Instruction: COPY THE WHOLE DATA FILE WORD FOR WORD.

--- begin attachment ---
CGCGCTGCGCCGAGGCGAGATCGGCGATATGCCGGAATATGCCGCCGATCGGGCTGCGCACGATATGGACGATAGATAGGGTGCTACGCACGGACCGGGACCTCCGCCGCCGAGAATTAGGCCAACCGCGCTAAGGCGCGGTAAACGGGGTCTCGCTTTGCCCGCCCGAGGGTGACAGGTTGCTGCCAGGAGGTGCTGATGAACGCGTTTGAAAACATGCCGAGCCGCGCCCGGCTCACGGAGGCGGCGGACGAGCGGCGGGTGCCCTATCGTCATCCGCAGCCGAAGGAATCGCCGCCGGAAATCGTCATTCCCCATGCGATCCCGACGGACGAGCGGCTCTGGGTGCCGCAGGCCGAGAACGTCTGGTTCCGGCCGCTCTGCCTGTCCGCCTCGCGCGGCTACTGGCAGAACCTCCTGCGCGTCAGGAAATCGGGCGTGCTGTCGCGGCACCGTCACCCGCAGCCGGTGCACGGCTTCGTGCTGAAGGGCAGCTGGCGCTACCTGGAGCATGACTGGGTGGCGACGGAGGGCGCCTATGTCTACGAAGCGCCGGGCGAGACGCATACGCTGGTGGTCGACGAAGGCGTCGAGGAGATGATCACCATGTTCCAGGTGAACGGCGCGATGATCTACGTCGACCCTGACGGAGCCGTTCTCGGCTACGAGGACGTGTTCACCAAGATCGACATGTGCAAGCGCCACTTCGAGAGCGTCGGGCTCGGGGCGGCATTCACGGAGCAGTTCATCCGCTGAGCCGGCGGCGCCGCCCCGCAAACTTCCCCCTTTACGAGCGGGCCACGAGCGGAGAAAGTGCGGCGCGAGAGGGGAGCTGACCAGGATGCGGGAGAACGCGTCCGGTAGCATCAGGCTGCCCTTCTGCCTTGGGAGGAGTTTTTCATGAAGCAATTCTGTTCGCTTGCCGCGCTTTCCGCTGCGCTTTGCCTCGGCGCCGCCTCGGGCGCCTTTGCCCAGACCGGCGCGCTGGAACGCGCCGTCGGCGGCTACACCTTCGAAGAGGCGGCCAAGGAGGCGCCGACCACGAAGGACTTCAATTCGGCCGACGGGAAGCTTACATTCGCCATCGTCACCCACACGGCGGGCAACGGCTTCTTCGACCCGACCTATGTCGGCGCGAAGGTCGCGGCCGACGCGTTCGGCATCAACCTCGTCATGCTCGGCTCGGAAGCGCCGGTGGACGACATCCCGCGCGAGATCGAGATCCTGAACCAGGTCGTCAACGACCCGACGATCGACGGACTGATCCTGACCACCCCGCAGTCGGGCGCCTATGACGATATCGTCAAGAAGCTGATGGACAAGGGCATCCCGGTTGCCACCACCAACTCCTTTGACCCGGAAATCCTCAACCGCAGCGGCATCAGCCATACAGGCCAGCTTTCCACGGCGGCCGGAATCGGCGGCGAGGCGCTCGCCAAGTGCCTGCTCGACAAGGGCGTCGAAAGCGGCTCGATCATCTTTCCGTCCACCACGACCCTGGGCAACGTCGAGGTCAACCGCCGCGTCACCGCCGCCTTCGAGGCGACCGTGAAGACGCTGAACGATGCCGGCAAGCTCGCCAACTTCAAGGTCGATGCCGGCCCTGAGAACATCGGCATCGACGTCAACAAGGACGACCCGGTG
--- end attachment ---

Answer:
CGCGCTGCGCCGAGGCGAGATCGGCGATATGCCGGAATATGCCGCCGATCGGGCTGCGCACGATATGGACGATAGATAGGGTGCTACGCACGGACCGGGACCTCCGCCGCCGAGAATTAGGCCAACCGCGCTAAGGCGCGGTAAACGGGGTCTCGCTTTGCCCGCCCGAGGGTGACAGGTTGCTGCCAGGAGGTGCTGATGAACGCGTTTGAAAACATGCCGAGCCGCGCCCGGCTCACGGAGGCGGCGGACGAGCGGCGGGTGCCCTATCGTCATCCGCAGCCGAAGGAATCGCCGCCGGAAATCGTCATTCCCCATGCGATCCCGACGGACGAGCGGCTCTGGGTGCCGCAGGCCGAGAACGTCTGGTTCCGGCCGCTCTGCCTGTCCGCCTCGCGCGGCTACTGGCAGAACCTCCTGCGCGTCAGGAAATCGGGCGTGCTGTCGCGGCACCGTCACCCGCAGCCGGTGCACGGCTTCGTGCTGAAGGGCAGCTGGCGCTACCTGGAGCATGACTGGGTGGCGACGGAGGGCGCCTATGTCTACGAAGCGCCGGGCGAGACGCATACGCTGGTGGTCGACGAAGGCGTCGAGGAGATGATCACCATGTTCCAGGTGAACGGCGCGATGATCTACGTCGACCCTGACGGAGCCGTTCTCGGCTACGAGGACGTGTTCACCAAGATCGACATGTGCAAGCGCCACTTCGAGAGCGTCGGGCTCGGGGCGGCATTCACGGAGCAGTTCATCCGCTGAGCCGGCGGCGCCGCCCCGCAAACTTCCCCCTTTACGAGCGGGCCACGAGCGGAGAAAGTGCGGCGCGAGAGGGGAGCTGACCAGGATGCGGGAGAACGCGTCCGGTAGCATCAGGCTGCCCTTCTGCCTTGGGAGGAGTTTTTCATGAAGCAATTCTGTTCGCTTGCCGCGCTTTCCGCTGCGCTTTGCCTCGGCGCCGCCTCGGGCGCCTTTGCCCAGACCGGCGCGCTGGAACGCGCCGTCGGCGGCTACACCTTCGAAGAGGCGGCCAAGGAGGCGCCGACCACGAAGGACTTCAATTCGGCCGACGGGAAGCTTACATTCGCCATCGTCACCCACACGGCGGGCAACGGCTTCTTCGACCCGACCTATGTCGGCGCGAAGGTCGCGGCCGACGCGTTCGGCATCAACCTCGTCATGCTCGGCTCGGAAGCGCCGGTGGACGACATCCCGCGCGAGATCGAGATCCTGAACCAGGTCGTCAACGACCCGACGATCGACGGACTGATCCTGACCACCCCGCAGTCGGGCGCCTATGACGATATCGTCAAGAAGCTGATGGACAAGGGCATCCCGGTTGCCACCACCAACTCCTTTGACCCGGAAATCCTCAACCGCAGCGGCATCAGCCATACAGGCCAGCTTTCCACGGCGGCCGGAATCGGCGGCGAGGCGCTCGCCAAGTGCCTGCTCGACAAGGGCGTCGAAAGCGGCTCGATCATCTTTCCGTCCACCACGACCCTGGGCAACGTCGAGGTCAACCGCCGCGTCACCGCCGCCTTCGAGGCGACCGTGAAGACGCTGAACGATGCCGGCAAGCTCGCCAACTTCAAGGTCGATGCCGGCCCTGAGAACATCGGCATCGACGTCAACAAGGACGACCCGGTG